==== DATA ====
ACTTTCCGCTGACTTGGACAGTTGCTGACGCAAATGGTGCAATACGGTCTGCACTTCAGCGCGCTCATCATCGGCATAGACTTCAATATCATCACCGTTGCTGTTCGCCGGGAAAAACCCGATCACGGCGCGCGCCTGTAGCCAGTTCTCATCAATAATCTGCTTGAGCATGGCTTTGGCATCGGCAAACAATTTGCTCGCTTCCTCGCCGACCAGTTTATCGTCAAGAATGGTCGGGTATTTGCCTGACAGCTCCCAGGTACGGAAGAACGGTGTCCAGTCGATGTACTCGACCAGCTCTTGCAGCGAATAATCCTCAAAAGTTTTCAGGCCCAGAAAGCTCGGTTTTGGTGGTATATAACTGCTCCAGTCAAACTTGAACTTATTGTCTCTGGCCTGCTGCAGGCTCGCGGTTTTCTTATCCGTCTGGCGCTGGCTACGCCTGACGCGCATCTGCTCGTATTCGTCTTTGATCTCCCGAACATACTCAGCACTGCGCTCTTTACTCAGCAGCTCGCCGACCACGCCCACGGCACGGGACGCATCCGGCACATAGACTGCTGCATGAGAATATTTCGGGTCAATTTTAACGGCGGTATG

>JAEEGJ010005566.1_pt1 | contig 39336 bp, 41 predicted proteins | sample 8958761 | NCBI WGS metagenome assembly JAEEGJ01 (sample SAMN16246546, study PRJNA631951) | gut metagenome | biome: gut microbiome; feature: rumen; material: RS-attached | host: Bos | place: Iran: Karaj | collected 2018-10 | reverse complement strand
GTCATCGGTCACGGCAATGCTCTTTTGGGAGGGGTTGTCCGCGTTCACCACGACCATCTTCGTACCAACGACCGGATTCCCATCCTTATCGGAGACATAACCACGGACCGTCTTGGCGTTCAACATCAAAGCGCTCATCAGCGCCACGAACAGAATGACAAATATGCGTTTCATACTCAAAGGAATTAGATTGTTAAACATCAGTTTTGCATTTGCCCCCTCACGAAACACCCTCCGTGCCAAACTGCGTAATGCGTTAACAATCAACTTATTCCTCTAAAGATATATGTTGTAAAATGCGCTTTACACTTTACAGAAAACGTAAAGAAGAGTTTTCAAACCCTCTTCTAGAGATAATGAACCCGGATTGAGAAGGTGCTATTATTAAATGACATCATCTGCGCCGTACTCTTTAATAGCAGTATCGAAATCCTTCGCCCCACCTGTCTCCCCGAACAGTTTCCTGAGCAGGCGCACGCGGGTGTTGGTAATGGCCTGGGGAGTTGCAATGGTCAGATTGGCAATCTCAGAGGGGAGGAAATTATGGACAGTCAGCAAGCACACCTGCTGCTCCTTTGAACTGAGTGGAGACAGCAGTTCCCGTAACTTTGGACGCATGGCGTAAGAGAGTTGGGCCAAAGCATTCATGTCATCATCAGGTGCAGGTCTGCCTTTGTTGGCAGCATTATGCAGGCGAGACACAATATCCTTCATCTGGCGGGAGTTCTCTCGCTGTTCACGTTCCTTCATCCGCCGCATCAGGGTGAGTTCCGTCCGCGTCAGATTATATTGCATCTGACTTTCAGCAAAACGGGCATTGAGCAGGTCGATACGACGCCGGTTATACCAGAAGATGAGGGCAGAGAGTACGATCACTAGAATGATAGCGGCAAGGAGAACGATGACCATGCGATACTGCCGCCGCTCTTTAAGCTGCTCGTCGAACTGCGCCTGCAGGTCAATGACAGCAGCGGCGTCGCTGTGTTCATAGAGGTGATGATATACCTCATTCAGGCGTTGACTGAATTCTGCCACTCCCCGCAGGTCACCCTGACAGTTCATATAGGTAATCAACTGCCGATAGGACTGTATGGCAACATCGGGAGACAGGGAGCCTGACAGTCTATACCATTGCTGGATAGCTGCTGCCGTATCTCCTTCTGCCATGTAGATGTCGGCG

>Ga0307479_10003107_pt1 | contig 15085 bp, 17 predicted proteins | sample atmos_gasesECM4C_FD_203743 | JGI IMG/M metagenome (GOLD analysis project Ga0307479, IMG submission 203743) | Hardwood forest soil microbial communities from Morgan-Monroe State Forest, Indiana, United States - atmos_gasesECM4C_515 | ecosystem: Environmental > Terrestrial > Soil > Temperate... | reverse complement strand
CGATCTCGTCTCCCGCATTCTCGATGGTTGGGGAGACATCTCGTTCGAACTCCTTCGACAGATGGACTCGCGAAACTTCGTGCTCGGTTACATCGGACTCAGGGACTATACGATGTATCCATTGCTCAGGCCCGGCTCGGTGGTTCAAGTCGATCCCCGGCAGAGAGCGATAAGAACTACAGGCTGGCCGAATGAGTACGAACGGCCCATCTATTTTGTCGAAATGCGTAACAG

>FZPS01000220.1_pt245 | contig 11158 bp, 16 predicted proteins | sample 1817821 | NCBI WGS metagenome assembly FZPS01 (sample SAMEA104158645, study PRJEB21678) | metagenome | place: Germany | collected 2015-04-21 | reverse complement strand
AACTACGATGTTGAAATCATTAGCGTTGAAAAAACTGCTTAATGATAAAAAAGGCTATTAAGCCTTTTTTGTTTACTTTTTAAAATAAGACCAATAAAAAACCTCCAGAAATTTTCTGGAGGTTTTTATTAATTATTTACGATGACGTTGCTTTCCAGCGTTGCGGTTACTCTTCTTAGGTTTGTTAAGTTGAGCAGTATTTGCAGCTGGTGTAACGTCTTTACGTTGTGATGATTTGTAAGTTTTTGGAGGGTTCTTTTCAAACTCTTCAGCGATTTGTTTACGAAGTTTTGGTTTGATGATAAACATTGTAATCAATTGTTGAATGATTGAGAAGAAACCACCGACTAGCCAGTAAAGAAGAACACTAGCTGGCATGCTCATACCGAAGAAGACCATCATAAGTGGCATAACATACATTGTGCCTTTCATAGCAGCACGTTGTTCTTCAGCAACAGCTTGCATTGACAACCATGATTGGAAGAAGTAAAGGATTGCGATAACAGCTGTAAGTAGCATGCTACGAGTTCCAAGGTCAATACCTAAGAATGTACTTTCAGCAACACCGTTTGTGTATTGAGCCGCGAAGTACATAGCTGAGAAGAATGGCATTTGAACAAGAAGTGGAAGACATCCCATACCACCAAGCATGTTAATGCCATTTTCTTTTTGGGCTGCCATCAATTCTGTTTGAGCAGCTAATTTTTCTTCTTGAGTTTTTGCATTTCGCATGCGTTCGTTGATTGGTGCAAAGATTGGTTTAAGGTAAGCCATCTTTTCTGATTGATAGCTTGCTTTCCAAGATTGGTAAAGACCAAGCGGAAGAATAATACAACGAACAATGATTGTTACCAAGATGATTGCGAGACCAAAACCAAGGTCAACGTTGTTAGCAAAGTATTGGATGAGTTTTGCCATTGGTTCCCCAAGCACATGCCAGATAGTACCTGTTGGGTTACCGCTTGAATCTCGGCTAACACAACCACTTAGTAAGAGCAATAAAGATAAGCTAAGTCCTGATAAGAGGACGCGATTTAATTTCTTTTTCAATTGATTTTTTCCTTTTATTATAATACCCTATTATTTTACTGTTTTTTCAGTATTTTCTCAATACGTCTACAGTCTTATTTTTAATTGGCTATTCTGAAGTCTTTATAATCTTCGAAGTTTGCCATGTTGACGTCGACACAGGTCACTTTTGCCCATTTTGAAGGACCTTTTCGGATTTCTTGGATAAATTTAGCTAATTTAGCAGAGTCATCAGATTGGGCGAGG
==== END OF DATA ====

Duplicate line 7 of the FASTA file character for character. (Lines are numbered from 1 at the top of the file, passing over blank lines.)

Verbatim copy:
AACTACGATGTTGAAATCATTAGCGTTGAAAAAACTGCTTAATGATAAAAAAGGCTATTAAGCCTTTTTTGTTTACTTTTTAAAATAAGACCAATAAAAAACCTCCAGAAATTTTCTGGAGGTTTTTATTAATTATTTACGATGACGTTGCTTTCCAGCGTTGCGGTTACTCTTCTTAGGTTTGTTAAGTTGAGCAGTATTTGCAGCTGGTGTAACGTCTTTACGTTGTGATGATTTGTAAGTTTTTGGAGGGTTCTTTTCAAACTCTTCAGCGATTTGTTTACGAAGTTTTGGTTTGATGATAAACATTGTAATCAATTGTTGAATGATTGAGAAGAAACCACCGACTAGCCAGTAAAGAAGAACACTAGCTGGCATGCTCATACCGAAGAAGACCATCATAAGTGGCATAACATACATTGTGCCTTTCATAGCAGCACGTTGTTCTTCAGCAACAGCTTGCATTGACAACCATGATTGGAAGAAGTAAAGGATTGCGATAACAGCTGTAAGTAGCATGCTACGAGTTCCAAGGTCAATACCTAAGAATGTACTTTCAGCAACACCGTTTGTGTATTGAGCCGCGAAGTACATAGCTGAGAAGAATGGCATTTGAACAAGAAGTGGAAGACATCCCATACCACCAAGCATGTTAATGCCATTTTCTTTTTGGGCTGCCATCAATTCTGTTTGAGCAGCTAATTTTTCTTCTTGAGTTTTTGCATTTCGCATGCGTTCGTTGATTGGTGCAAAGATTGGTTTAAGGTAAGCCATCTTTTCTGATTGATAGCTTGCTTTCCAAGATTGGTAAAGACCAAGCGGAAGAATAATACAACGAACAATGATTGTTACCAAGATGATTGCGAGACCAAAACCAAGGTCAACGTTGTTAGCAAAGTATTGGATGAGTTTTGCCATTGGTTCCCCAAGCACATGCCAGATAGTACCTGTTGGGTTACCGCTTGAATCTCGGCTAACACAACCACTTAGTAAGAGCAATAAAGATAAGCTAAGTCCTGATAAGAGGACGCGATTTAATTTCTTTTTCAATTGATTTTTTCCTTTTATTATAATACCCTATTATTTTACTGTTTTTTCAGTATTTTCTCAATACGTCTACAGTCTTATTTTTAATTGGCTATTCTGAAGTCTTTATAATCTTCGAAGTTTGCCATGTTGACGTCGACACAGGTCACTTTTGCCCATTTTGAAGGACCTTTTCGGATTTCTTGGATAAATTTAGCTAATTTAGCAGAGTCATCAGATTGGGCGAGG